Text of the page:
Press Centre

Boxing Live on ITV

  • Episode: 

    1 of 1

  • Title: 

    Carl Frampton v Chris Avalos
  • Transmission (TX): 

    Sat 28 Feb 2015
  • TX Confirmed: 

    Yes
  • Time: 

    10.50pm - 12.30am
  • Week: 

    Week 10 2015 : Sat 28 Feb - Fri 06 Mar
  • Channel: 

    ITV
  • Status: 

    New
The information contained herein is strictly embargoed from all press use, non-commercial publication, or syndication until Tuesday 24 February 2015.
 
On ITV from 10.50pm, with undercard and build-up on ITV4 from 7.30pm
 
Top-level boxing returns to ITV for the first time in five years with the IBF World Super Bantamweight title fight between champion Carl Frampton and Chris Avalos from the Odyssey Arena in Belfast.
 
Introduced by Mark Pougatch, the fight titled The World Is Not Enough is on home territory for Frampton, 28, who won his belt in September in Belfast by defeating Kiko Martinez by unanimous decision, after knocking him down in the fifth round. The undefeated Ulsterman boasts a 19-0 win record, with his last six victories coming in his hometown.
 
He faces 25-year-old American Chris Avalos, the current WBO NABO Bantamweight Champion who has only lost twice in his 27 professional fights.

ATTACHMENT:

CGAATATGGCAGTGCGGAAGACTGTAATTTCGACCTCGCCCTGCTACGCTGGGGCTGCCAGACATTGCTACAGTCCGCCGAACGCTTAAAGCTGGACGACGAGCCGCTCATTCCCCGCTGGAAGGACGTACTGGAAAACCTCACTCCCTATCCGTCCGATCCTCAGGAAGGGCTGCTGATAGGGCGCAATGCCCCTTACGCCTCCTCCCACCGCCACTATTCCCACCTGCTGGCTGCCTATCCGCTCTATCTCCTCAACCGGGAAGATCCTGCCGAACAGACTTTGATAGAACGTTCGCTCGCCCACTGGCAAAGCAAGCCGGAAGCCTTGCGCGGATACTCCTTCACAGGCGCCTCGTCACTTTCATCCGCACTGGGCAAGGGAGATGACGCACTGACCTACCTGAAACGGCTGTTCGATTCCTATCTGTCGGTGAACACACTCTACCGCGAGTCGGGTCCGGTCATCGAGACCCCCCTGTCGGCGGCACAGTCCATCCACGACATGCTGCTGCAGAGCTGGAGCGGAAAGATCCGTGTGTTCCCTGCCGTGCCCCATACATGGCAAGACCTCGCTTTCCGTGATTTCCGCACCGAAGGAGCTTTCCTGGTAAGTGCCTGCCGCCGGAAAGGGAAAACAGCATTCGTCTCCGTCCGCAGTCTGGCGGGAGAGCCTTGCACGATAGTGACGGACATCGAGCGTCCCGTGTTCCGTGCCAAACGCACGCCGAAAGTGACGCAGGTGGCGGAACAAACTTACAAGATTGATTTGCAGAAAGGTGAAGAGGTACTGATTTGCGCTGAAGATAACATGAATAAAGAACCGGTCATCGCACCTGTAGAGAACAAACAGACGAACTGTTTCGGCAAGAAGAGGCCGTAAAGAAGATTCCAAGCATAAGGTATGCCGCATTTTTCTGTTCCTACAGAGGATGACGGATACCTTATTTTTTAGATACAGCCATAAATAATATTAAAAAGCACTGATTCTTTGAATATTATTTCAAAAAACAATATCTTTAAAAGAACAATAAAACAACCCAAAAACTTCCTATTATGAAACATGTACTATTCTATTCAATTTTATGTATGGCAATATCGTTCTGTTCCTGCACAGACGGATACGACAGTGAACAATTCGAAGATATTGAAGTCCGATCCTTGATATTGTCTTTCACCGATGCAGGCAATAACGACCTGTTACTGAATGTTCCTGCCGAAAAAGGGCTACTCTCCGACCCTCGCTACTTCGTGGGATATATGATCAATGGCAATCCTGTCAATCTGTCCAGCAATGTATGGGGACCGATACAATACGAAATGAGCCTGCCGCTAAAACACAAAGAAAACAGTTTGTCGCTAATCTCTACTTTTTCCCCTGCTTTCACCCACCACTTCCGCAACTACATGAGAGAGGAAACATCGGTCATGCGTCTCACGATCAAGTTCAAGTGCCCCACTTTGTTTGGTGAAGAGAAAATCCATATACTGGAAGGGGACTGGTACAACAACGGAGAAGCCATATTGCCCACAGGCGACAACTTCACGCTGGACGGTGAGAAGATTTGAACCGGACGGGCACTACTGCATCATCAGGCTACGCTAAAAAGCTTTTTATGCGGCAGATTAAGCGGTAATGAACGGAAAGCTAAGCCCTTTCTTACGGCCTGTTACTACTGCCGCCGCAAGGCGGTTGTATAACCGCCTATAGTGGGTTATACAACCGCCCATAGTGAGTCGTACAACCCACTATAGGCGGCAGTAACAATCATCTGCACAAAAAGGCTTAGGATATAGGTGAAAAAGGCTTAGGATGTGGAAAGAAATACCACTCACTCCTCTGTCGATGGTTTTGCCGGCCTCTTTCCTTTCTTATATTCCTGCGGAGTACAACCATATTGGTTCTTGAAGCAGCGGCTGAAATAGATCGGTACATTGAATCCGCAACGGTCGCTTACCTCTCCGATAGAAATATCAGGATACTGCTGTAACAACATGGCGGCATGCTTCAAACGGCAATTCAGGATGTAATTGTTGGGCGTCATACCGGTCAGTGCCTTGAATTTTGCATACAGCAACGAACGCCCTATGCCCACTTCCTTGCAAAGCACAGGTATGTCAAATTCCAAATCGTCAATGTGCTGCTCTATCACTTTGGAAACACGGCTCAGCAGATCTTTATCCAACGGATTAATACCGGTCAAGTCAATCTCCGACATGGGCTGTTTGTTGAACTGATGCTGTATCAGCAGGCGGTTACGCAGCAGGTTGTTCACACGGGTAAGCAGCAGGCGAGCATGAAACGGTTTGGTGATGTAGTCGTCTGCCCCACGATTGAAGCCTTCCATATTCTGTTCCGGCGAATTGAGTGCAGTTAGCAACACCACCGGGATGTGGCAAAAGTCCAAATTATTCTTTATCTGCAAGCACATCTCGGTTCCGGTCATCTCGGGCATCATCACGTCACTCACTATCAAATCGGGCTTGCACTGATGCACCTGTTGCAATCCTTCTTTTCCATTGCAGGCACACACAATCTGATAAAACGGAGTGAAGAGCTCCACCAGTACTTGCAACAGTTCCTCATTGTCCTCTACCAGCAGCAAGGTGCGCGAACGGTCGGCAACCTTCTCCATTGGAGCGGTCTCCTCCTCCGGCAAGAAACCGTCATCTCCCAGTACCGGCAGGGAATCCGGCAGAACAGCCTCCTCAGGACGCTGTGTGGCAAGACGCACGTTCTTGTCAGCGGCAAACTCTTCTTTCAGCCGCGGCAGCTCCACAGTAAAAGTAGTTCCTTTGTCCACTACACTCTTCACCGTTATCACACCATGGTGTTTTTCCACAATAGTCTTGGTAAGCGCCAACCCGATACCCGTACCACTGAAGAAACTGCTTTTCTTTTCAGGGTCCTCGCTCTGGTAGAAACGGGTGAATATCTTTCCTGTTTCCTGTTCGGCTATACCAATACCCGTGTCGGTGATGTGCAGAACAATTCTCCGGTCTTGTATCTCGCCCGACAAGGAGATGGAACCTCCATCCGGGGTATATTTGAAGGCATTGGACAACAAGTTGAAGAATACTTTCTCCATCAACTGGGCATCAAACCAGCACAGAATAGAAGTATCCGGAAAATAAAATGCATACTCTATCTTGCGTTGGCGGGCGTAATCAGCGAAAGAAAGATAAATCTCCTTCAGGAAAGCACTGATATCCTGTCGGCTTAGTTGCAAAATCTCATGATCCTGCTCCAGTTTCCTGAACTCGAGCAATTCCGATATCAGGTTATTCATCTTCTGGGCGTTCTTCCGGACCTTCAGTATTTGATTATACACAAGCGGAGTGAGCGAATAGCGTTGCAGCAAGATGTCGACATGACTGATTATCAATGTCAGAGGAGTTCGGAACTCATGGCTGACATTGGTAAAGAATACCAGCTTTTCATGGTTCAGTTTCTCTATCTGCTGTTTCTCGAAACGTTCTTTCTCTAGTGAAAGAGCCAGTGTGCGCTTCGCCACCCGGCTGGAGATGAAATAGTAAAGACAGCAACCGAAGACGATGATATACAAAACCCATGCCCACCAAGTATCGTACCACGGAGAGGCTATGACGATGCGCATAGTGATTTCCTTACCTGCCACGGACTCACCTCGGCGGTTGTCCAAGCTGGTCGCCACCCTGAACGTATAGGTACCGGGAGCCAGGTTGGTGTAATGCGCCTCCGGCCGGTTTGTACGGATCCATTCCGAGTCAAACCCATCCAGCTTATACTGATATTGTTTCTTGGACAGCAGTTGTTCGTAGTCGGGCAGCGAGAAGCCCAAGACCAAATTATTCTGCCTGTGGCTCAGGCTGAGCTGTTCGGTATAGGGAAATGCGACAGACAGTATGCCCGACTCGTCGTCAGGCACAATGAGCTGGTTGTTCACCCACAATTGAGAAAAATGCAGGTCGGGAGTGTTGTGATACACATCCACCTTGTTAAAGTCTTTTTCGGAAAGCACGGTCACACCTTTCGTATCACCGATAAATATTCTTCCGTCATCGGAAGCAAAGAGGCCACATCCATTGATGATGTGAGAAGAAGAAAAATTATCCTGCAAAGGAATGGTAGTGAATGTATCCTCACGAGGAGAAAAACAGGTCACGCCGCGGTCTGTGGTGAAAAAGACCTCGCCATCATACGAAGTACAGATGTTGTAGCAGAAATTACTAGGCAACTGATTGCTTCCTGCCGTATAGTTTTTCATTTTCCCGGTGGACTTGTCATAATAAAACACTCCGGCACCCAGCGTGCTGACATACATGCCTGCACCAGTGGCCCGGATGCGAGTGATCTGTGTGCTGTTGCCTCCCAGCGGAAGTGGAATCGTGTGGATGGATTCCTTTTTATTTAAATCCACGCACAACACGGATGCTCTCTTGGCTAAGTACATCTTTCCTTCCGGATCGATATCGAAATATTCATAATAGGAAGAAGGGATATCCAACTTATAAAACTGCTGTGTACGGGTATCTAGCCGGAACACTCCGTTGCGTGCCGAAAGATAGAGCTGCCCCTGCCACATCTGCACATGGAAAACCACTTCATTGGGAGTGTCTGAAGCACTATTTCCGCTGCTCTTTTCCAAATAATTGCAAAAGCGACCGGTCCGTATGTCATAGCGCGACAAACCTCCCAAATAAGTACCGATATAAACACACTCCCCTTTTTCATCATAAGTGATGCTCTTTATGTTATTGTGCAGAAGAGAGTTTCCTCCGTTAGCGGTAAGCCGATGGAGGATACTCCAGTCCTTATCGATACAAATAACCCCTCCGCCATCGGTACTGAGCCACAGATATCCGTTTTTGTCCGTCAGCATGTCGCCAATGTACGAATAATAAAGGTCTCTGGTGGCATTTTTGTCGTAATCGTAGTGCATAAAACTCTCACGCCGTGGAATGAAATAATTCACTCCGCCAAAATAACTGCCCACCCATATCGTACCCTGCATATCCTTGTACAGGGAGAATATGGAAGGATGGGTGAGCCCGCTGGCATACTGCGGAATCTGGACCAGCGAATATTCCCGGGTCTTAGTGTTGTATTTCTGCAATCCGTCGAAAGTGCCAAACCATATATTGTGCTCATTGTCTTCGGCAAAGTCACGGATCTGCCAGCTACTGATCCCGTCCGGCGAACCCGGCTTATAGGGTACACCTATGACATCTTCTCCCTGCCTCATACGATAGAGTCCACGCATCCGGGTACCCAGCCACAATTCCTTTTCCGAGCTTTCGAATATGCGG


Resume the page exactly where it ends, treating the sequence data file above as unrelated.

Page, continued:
The pair will be called into the ring by world-famous announcer Michael Buffer, whose catchphrase, ‘Let’s get ready to rumble!’ has become synonymous with big fights..
 
Coverage begins on ITV4 for the undercard and the build-up to the big fight, before switching to ITV for the main event.
 
Among the fights on the undercard is a ten-round contest between exciting Brixton Heavyweight Dillian Whyte, who boxes Georgia’s undefeated Beka Lobjanidze.
 
Joining Mark in the studio are former WBA Heavyweight champion David Haye, renowned American broadcaster Al Bernstein, and former World Champions Richie Woodhall and Bernard Dunne plus lead commentator Ronald McIntosh.
 
 
Carl Frampton Press Pack Interview
 
With live world title boxing back on ITV for the first time in seven years, what can viewers expect from this event?